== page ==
Oh, and I got overlays working again (both hardware and software emulation). Turok reaches it's menu again, but it's completely messed up for some reason. Other games do nothing yet, so I still have a few issues to fix.
Anyone wanting a peek at the code can request the patch, just mail me.
That's it for now - I'll be back with some more screens and explanations later.
Yeah, I read these too, but there's nothing conclusive in there (and no mention of a change in AddVectoredExceptionHandler behaviour).
Talking about Windows 7 - it seems to be full of odd (I wouldn't call it buggy) behaviour: The UndecorateSymbolName API turned out to be very picky on the arguments you pass it. Before, we called that particular API with a set of flags that seemed sane at the time we wrote it, but on W7 that messed up the output completely! After a little bit of prodding we found out that the UNDNAME_NAME_ONLY flag shouldn't have any other flag beside it, or W7 would just leave our portions of symbol names, or generally just turned the output into a complete mess. Luckily, the UNDNAME_NAME_ONLY flag alone is also enough on XP, so I'm guessing Vista will be fine with that too.
The things you have to deal with sometimes.... really tiring....
technet.microsoft.com is a perfect source of help not only for the amateur users ranging from issues like forum threads on compatibility fixes to what you can do in any of Win Xp, Vista, & 7; but also for the developers where there are articles on the different programming possibilities and issues in each OS.
Using the IgnoreException Fix
Right there, 4th from bottom of the exception list is "PRIV_INSTRUCTION". Maybe what you're wanting to do can be done, but that they changed the wording of the exception.
I searched for the API term "AddVectoredExceptionHandler" within the "Search all sources" box under the "Troubleshoot an Issue" headline. Not hard, :heh:!
@ObiKKa : Thanks for doing some research, but alas this doesn't give me any more insight.
It looks like the behaviour of AddVectoredExceptionHandler has changed in Windows 7, but I can't find a (reliable) description of any possible changes in this API. All I know is what I see; Different behaviour compared to WinXP - no more trapping of STATUS_PRIVILEGED_INSTRUCTION (or so it seems).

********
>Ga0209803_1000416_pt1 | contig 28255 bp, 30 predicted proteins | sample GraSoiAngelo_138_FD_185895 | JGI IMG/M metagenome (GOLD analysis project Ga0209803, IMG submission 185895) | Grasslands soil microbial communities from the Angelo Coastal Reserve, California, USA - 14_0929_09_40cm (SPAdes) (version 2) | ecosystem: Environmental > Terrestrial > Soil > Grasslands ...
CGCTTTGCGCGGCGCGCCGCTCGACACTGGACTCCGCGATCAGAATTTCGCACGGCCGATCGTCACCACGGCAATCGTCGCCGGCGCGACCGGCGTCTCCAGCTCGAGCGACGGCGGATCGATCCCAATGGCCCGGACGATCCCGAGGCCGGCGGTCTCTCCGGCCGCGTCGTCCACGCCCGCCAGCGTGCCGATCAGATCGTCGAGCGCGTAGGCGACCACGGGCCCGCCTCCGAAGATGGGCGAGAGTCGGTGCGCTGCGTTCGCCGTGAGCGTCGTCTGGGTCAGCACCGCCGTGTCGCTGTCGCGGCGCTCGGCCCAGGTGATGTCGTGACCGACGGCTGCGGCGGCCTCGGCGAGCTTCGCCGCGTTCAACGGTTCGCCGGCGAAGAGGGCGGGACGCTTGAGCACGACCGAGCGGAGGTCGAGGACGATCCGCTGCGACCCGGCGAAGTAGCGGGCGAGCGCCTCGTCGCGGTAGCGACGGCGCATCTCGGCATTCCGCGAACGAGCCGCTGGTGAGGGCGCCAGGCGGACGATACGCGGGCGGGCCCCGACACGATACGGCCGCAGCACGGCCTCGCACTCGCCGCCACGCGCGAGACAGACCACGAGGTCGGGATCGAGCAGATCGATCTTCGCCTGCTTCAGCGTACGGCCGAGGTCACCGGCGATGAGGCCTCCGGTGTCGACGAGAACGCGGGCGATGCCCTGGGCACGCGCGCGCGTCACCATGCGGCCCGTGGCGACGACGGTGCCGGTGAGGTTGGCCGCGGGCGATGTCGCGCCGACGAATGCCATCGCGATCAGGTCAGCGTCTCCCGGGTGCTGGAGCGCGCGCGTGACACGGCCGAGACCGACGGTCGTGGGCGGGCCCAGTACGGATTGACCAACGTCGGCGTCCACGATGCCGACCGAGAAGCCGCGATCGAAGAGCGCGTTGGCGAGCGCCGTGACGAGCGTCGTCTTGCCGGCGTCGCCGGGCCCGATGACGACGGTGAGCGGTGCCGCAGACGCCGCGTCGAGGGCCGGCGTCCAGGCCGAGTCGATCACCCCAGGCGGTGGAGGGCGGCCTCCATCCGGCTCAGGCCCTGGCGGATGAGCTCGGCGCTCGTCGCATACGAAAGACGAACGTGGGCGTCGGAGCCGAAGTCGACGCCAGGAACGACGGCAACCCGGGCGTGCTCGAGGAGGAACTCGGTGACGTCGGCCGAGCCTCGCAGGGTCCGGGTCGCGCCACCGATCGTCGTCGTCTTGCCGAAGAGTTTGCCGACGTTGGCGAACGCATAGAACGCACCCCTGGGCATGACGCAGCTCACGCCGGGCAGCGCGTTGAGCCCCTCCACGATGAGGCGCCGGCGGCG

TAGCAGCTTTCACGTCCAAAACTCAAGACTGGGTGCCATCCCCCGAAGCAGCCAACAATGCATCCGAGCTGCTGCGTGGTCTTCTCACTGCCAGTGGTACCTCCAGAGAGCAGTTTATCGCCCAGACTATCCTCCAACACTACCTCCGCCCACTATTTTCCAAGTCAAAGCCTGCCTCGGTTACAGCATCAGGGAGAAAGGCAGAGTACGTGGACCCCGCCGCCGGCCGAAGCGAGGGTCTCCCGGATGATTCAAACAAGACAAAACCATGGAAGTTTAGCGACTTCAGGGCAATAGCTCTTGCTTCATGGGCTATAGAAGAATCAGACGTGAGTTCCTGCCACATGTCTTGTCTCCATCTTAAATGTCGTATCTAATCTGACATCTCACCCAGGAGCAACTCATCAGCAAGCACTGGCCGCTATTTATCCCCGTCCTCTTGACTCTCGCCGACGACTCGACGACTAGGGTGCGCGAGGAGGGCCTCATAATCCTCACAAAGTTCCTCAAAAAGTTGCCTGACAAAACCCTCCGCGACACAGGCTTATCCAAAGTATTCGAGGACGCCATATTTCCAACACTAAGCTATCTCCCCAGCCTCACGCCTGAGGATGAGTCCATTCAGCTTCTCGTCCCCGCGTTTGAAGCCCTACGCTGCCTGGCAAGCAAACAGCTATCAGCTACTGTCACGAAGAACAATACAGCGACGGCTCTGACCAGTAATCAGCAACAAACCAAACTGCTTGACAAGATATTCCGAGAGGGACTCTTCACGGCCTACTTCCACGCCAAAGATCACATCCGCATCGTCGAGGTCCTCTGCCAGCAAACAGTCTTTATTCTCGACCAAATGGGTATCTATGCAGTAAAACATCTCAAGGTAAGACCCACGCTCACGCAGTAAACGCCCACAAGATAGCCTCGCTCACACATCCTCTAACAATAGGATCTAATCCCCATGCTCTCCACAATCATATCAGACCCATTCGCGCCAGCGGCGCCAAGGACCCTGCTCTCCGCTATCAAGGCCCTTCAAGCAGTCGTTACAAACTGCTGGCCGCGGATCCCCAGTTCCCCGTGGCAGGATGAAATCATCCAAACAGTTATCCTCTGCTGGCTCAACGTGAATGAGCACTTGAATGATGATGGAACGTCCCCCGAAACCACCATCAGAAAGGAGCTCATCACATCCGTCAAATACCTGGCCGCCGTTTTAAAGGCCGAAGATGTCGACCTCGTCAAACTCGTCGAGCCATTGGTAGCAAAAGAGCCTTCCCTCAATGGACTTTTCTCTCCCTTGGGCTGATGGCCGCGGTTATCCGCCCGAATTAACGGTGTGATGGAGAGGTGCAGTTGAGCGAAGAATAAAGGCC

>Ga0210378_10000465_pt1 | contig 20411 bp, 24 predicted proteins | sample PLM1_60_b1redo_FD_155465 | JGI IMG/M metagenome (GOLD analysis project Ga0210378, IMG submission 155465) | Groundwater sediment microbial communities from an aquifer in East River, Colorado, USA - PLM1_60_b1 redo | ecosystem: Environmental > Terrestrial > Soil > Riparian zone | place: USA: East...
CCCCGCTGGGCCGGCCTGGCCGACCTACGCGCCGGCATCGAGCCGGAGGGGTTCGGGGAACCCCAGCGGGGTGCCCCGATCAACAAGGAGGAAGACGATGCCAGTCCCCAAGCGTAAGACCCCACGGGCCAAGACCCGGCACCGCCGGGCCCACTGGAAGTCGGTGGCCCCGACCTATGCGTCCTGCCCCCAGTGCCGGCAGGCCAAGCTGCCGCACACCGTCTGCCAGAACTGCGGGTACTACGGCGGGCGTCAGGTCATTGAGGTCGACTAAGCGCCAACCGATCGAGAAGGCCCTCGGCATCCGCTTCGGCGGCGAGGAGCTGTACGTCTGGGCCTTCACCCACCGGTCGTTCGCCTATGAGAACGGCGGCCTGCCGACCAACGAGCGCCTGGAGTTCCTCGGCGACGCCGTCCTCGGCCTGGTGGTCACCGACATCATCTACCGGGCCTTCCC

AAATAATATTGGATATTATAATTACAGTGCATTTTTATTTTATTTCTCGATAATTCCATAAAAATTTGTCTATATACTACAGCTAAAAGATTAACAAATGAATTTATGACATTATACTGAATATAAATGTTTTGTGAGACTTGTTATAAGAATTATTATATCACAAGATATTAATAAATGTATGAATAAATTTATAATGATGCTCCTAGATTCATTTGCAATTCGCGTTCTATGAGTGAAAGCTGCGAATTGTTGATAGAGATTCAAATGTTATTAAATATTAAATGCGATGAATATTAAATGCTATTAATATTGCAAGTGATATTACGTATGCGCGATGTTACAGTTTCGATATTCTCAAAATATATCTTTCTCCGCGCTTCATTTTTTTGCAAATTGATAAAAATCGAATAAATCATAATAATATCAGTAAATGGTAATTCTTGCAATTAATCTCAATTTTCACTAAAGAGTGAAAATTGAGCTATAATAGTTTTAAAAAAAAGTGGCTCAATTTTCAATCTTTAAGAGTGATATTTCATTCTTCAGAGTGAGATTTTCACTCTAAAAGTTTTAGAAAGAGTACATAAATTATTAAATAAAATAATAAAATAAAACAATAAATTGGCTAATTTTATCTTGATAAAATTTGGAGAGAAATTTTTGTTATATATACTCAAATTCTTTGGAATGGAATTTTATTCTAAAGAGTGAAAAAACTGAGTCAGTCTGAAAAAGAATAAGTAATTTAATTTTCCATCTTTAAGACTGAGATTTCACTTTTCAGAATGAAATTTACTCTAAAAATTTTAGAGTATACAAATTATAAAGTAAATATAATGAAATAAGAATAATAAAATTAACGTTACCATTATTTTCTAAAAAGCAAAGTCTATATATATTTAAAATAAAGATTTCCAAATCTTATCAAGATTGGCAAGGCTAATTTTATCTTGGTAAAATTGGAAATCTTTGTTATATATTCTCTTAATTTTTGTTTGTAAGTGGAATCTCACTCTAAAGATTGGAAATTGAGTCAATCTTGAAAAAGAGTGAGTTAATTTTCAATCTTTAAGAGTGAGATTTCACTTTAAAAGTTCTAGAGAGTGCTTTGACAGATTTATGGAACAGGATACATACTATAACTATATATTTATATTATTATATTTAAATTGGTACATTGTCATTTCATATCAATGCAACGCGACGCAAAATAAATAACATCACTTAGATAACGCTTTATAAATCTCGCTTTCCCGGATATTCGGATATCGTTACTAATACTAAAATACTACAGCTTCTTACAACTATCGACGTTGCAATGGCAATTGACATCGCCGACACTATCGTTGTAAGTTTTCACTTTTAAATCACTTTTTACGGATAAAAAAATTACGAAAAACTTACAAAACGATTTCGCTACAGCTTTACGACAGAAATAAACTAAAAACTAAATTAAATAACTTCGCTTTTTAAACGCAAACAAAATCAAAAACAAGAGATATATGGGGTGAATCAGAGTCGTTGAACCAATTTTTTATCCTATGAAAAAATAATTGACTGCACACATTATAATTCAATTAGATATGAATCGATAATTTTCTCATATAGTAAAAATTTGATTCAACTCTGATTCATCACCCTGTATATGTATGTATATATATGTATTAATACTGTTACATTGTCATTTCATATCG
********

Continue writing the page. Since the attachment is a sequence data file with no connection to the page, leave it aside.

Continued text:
For now, I'm going to ignore this, as I have no easy access to a W7 test machine. There's enough work to do already on XP, so I'll try and concentrate on that first.
(I'm currently taking a break from Dxbx - I've been working on it for about 3 hours every night for more than half a year now, so you can imagine I need a few days rest...)
Well, this code does compile - but it's not suiteable for a new release.
I submitted this, since Shadow_tj was being hindered by the fact that my patch wasn't available from the SVN. So we settled for a intermediate solution : I copied the source-tree, but the second version I updated with my latest sources. This way, we can keep adding bits and pieces to the original version, and let more people have a look at the changes that I did to arrive at a somewhat lower level of emulation.
I'm currently doing a little experiment, to see if I can remove most of the leftover D3D patches by emulating pushbuffer commands entirely. I'm starting simple - I'm trying to get the CreateDevice sample running with this (which does nothing much more than initialize the D3D Device and calls Clear and Swap). There are a few problems to solve, like when I should actually create my native D3D Device, and how I should read the Xbox render target and other state. But I *think* this could work, I have encountered no real showstoppers as of yet. So these are very interesting developments, as it would mean we end up with zero D3D patches - which would be very valueable with regard to LTCG titles! But let's not jump the gun, it's still an experient, and it would mean decoding & emulating some 300 GPU commands, so lots and lots of work! (But quite interesting, as it borders on real low-level emulation!)